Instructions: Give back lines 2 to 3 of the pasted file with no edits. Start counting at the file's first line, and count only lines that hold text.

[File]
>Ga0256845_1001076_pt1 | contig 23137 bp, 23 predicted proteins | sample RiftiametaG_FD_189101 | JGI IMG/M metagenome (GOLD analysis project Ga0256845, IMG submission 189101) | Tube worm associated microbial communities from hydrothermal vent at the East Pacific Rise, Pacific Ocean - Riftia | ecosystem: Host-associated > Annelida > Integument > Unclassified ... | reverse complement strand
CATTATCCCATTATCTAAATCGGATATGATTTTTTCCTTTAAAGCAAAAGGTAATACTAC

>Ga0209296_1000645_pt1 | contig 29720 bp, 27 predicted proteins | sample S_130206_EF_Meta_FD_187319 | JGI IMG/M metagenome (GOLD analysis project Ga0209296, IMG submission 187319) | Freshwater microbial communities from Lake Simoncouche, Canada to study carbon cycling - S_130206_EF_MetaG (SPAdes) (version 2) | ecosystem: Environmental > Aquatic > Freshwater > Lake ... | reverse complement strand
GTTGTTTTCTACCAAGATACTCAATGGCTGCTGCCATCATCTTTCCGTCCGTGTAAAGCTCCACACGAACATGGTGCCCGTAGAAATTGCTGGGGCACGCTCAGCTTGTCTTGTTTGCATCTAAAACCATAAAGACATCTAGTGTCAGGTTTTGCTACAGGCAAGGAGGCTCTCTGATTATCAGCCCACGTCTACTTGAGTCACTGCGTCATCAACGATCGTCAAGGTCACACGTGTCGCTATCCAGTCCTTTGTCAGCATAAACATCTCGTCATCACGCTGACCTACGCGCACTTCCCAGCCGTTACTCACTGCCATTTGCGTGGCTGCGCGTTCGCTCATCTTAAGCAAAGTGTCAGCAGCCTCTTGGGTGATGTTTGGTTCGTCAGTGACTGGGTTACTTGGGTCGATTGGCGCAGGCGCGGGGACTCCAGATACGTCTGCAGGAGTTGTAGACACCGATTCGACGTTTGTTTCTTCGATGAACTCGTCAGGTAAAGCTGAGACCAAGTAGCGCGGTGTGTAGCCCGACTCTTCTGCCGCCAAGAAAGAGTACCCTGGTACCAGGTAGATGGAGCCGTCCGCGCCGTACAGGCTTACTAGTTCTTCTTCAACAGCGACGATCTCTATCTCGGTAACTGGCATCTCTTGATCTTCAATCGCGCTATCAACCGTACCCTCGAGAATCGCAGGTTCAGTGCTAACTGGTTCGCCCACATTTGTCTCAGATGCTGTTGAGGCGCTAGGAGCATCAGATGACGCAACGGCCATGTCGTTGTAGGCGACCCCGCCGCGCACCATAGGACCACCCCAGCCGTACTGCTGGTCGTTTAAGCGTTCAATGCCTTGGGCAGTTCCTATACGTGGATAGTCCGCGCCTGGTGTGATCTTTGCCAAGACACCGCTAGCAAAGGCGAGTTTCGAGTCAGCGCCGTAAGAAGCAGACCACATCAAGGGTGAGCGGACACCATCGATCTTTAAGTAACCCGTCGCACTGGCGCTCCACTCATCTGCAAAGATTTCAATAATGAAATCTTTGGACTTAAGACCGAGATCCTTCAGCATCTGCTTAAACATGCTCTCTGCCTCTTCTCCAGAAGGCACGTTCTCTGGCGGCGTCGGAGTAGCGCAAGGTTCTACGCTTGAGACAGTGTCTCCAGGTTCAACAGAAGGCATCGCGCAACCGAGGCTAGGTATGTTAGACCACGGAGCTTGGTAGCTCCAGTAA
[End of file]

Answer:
CATTATCCCATTATCTAAATCGGATATGATTTTTTCCTTTAAAGCAAAAGGTAATACTAC

>Ga0209296_1000645_pt1 | contig 29720 bp, 27 predicted proteins | sample S_130206_EF_Meta_FD_187319 | JGI IMG/M metagenome (GOLD analysis project Ga0209296, IMG submission 187319) | Freshwater microbial communities from Lake Simoncouche, Canada to study carbon cycling - S_130206_EF_MetaG (SPAdes) (version 2) | ecosystem: Environmental > Aquatic > Freshwater > Lake ... | reverse complement strand